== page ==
that these 'republics' are an attempt of Russian imperialists to back
pro-Russian nationalist groups in the region and to provide them with
weapon, equipment and lately with armed forces in order to create havoc
there. The final aim is, perhaps, to use the situation as a tool in
stopping the Ukraine from joining NATO, and, as stated before, in
distracting attention of Russian population towards some external enemy.
It is ironic that at the same time Russian laws proclaim any call to
separatism to be a grave crime, and you can be sent to prison for
several years if you demand a referendum like the one conducted in the
Crimea in March 2014.

It's difficult to say anything about left or anti-capitalist resistance
in Donbass right now. The region is in the hands of tens or hundreds of
paramilitary groups, only very loosely united under self-proclaimed
'ministers' and 'governors'. It is very possible that some local leaders
can stick to left-wing political views. However, there are no signs
from them, no clear political statements. Additionally, it's obvious
that the region is under heavy Russian influence (enough to say that
large part of military leaders are Russian citizens), and of course
Putin is not very much interested in real anti-capitalist resistance
there. Nationalists, monarchists and Orthodox zealots are much better
for him.

We understand that Putin's propaganda really works well on people in the
Western countries, because they are sick and tired of their own leaders
and Putin looks like 'hooligan' who threatens these leaders and scares
them. This propaganda already drove some international fighters to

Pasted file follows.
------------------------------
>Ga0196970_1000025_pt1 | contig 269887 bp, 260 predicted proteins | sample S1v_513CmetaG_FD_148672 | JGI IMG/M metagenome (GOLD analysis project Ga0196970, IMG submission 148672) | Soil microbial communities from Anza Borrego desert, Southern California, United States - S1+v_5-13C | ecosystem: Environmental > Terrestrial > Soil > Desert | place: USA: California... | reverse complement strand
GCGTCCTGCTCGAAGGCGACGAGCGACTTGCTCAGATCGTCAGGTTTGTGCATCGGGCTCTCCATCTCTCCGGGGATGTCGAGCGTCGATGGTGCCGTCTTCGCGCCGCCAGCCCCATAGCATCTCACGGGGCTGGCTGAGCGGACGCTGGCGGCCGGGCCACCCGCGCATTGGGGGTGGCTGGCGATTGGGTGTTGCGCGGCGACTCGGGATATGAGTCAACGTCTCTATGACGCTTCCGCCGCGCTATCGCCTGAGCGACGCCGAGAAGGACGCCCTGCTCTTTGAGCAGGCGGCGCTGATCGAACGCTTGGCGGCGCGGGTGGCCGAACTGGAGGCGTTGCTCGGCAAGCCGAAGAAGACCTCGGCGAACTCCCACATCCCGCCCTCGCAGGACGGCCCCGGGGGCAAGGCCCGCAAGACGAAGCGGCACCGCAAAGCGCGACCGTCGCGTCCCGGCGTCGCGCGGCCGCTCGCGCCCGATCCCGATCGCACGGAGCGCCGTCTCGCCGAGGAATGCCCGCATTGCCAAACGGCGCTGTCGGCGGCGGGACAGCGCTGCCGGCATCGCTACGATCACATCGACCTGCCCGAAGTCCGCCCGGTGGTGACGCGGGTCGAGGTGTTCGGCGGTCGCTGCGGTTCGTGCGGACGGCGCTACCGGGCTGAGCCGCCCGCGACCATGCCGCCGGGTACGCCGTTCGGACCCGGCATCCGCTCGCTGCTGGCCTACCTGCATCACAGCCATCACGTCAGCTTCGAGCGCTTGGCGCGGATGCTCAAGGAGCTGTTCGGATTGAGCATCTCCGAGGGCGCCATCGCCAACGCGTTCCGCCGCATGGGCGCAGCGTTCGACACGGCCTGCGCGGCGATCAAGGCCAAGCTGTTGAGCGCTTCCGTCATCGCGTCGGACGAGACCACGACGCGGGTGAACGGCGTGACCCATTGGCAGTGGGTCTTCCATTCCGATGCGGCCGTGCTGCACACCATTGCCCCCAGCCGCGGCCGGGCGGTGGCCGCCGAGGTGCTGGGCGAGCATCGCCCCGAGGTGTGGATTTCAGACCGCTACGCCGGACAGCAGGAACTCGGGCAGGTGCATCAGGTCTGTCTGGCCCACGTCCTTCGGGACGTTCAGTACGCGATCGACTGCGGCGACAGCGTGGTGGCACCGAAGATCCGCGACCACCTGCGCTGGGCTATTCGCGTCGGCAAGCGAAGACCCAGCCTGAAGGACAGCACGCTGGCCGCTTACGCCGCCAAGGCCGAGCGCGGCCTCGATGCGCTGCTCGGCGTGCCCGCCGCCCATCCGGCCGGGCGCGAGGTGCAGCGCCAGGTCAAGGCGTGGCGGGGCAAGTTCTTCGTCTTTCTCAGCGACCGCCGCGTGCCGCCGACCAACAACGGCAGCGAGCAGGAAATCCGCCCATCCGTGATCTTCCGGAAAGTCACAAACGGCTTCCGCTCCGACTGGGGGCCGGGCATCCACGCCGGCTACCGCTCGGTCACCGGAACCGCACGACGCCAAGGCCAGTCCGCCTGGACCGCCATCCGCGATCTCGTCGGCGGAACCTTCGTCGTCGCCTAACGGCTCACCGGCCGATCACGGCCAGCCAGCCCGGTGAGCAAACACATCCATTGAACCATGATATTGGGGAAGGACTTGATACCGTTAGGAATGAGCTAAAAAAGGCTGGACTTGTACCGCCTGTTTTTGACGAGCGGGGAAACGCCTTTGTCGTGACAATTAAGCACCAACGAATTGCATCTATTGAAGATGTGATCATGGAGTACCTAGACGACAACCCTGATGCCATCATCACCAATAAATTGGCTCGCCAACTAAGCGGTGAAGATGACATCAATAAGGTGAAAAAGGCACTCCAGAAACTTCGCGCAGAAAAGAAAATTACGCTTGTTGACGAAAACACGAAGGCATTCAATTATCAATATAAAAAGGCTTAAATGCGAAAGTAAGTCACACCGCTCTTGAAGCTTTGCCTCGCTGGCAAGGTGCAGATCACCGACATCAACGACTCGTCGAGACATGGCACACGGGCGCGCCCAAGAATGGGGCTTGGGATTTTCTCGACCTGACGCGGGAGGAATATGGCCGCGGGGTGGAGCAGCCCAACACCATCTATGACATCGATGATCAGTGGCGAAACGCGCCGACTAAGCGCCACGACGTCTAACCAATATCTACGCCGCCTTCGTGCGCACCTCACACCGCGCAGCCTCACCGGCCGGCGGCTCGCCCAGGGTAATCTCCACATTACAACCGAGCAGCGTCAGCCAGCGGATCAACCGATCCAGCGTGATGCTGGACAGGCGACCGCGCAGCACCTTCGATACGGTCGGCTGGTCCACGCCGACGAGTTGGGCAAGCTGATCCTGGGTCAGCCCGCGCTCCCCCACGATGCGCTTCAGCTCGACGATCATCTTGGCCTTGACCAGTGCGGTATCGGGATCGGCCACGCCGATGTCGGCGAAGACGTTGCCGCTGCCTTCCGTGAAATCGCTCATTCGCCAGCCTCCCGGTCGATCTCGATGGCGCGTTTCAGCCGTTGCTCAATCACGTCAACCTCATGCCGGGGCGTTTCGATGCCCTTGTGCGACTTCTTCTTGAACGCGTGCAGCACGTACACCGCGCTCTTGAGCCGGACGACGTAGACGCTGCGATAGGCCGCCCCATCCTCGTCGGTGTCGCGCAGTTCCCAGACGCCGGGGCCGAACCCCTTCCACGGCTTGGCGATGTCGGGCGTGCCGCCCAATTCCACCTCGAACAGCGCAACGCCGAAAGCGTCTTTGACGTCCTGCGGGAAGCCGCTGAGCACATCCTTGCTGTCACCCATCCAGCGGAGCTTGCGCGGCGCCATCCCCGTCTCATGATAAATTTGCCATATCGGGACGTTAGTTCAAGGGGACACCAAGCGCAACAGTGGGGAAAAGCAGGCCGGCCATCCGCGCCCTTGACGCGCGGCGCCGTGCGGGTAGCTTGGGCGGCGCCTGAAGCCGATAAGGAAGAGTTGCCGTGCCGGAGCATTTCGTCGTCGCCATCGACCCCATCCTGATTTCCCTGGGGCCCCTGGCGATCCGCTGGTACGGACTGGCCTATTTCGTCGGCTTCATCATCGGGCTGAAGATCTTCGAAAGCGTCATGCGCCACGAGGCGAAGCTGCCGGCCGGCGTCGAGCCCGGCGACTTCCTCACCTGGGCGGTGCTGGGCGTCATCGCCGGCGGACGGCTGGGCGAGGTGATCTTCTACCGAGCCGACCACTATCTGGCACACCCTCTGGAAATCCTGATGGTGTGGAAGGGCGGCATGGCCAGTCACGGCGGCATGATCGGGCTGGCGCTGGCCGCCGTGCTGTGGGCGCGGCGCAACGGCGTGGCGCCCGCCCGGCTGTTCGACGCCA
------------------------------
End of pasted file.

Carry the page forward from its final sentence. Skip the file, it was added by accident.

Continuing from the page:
Donbass republics. However, we, living under Putin's regime, would like
to warn you against thinking about him as some kind of Che Guevara. He
is not. Contemporary Russian elite is a rather plain company of rich
capitalists, mostly united around persons who are either Putin's old
friends or somehow related to Russian secret service ('Federal Security
Service', FSB). It would be absurd to think that they are progressive
from any point of view. They simply want to stay in power for as long as
they could, because in case they lost this power, they would be
immediately sent to trial (corruption among the authorities is immense
here), and they clearly understand that. That's it.

Having said that, it is important to emphasize that Russian
anti-fascists (even those who were considered to be left-wing or
anti-authoritarian) do not have a unified point of view on the Ukraine
war. Some believe that even these right-wing Novorossiya republics are
better than 'Ukrainian fascists'. Several antifa groups declared
themselves 'Russian patriots', and, to our mind, are now a kind of
'left-wing fascists'. We know of at least one Russian militant antifa
who was killed while fighting for Novorossiya. At the same time, several
Ukrainian anarchist anti-fascists fought against Novorossiya, within
Ukrainian volunteer squads. Sadly, it looks like the whole notion of
'anti-fascism' is so much worn out in propagandistic use (from both
sides of the conflict), that it is impossible to seriously apply it to
anything or anybody.

Autonomous Action - Moscow

(For working links, check original at
https://avtonom.org/en/news/moscow-autonomous-action-ukrainian-war